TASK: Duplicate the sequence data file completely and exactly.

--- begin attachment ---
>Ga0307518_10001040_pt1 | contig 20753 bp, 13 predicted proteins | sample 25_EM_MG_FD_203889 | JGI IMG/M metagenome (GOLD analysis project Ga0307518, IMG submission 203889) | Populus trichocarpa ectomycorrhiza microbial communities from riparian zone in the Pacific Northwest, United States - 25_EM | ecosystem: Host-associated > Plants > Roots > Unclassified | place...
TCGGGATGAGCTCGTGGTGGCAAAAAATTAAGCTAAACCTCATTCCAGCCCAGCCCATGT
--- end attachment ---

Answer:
>Ga0307518_10001040_pt1 | contig 20753 bp, 13 predicted proteins | sample 25_EM_MG_FD_203889 | JGI IMG/M metagenome (GOLD analysis project Ga0307518, IMG submission 203889) | Populus trichocarpa ectomycorrhiza microbial communities from riparian zone in the Pacific Northwest, United States - 25_EM | ecosystem: Host-associated > Plants > Roots > Unclassified | place...
TCGGGATGAGCTCGTGGTGGCAAAAAATTAAGCTAAACCTCATTCCAGCCCAGCCCATGT